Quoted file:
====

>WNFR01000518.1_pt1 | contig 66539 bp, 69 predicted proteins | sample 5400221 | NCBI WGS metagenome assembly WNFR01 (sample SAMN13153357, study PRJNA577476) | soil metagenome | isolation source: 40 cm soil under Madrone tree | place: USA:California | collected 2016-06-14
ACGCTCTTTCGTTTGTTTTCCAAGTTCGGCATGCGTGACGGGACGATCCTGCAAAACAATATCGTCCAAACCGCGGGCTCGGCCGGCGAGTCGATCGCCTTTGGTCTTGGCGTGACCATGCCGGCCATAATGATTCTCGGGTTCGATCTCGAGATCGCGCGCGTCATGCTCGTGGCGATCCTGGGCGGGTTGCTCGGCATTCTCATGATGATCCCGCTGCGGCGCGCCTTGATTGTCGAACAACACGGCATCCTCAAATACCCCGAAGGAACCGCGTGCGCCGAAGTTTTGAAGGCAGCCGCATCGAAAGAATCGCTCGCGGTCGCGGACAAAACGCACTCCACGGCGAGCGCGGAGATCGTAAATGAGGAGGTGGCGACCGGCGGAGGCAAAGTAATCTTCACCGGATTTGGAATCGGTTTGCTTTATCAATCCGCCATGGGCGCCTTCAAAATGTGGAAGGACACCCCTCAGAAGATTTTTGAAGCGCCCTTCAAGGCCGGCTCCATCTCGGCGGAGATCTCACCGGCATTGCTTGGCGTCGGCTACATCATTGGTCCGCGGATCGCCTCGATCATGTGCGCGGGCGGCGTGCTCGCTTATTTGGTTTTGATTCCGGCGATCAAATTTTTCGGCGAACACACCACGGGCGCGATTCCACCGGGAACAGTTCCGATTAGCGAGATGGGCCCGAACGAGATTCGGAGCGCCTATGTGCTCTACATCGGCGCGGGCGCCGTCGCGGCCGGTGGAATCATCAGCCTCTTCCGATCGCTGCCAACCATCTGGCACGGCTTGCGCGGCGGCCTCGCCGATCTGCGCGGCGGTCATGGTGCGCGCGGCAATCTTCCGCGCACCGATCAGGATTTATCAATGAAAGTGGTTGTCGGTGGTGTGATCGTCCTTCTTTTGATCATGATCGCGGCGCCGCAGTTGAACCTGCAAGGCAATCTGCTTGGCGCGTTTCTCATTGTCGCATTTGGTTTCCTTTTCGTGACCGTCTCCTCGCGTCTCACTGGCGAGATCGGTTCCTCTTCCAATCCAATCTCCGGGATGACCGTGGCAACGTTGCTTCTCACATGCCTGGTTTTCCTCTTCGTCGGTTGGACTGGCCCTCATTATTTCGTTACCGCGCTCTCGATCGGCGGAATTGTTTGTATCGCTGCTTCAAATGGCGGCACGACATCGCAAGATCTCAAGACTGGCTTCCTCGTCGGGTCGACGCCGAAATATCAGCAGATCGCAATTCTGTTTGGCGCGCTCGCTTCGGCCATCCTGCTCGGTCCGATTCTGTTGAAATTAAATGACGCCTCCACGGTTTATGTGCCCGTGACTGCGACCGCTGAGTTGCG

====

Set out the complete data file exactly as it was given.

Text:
>WNFR01000518.1_pt1 | contig 66539 bp, 69 predicted proteins | sample 5400221 | NCBI WGS metagenome assembly WNFR01 (sample SAMN13153357, study PRJNA577476) | soil metagenome | isolation source: 40 cm soil under Madrone tree | place: USA:California | collected 2016-06-14
ACGCTCTTTCGTTTGTTTTCCAAGTTCGGCATGCGTGACGGGACGATCCTGCAAAACAATATCGTCCAAACCGCGGGCTCGGCCGGCGAGTCGATCGCCTTTGGTCTTGGCGTGACCATGCCGGCCATAATGATTCTCGGGTTCGATCTCGAGATCGCGCGCGTCATGCTCGTGGCGATCCTGGGCGGGTTGCTCGGCATTCTCATGATGATCCCGCTGCGGCGCGCCTTGATTGTCGAACAACACGGCATCCTCAAATACCCCGAAGGAACCGCGTGCGCCGAAGTTTTGAAGGCAGCCGCATCGAAAGAATCGCTCGCGGTCGCGGACAAAACGCACTCCACGGCGAGCGCGGAGATCGTAAATGAGGAGGTGGCGACCGGCGGAGGCAAAGTAATCTTCACCGGATTTGGAATCGGTTTGCTTTATCAATCCGCCATGGGCGCCTTCAAAATGTGGAAGGACACCCCTCAGAAGATTTTTGAAGCGCCCTTCAAGGCCGGCTCCATCTCGGCGGAGATCTCACCGGCATTGCTTGGCGTCGGCTACATCATTGGTCCGCGGATCGCCTCGATCATGTGCGCGGGCGGCGTGCTCGCTTATTTGGTTTTGATTCCGGCGATCAAATTTTTCGGCGAACACACCACGGGCGCGATTCCACCGGGAACAGTTCCGATTAGCGAGATGGGCCCGAACGAGATTCGGAGCGCCTATGTGCTCTACATCGGCGCGGGCGCCGTCGCGGCCGGTGGAATCATCAGCCTCTTCCGATCGCTGCCAACCATCTGGCACGGCTTGCGCGGCGGCCTCGCCGATCTGCGCGGCGGTCATGGTGCGCGCGGCAATCTTCCGCGCACCGATCAGGATTTATCAATGAAAGTGGTTGTCGGTGGTGTGATCGTCCTTCTTTTGATCATGATCGCGGCGCCGCAGTTGAACCTGCAAGGCAATCTGCTTGGCGCGTTTCTCATTGTCGCATTTGGTTTCCTTTTCGTGACCGTCTCCTCGCGTCTCACTGGCGAGATCGGTTCCTCTTCCAATCCAATCTCCGGGATGACCGTGGCAACGTTGCTTCTCACATGCCTGGTTTTCCTCTTCGTCGGTTGGACTGGCCCTCATTATTTCGTTACCGCGCTCTCGATCGGCGGAATTGTTTGTATCGCTGCTTCAAATGGCGGCACGACATCGCAAGATCTCAAGACTGGCTTCCTCGTCGGGTCGACGCCGAAATATCAGCAGATCGCAATTCTGTTTGGCGCGCTCGCTTCGGCCATCCTGCTCGGTCCGATTCTGTTGAAATTAAATGACGCCTCCACGGTTTATGTGCCCGTGACTGCGACCGCTGAGTTGCG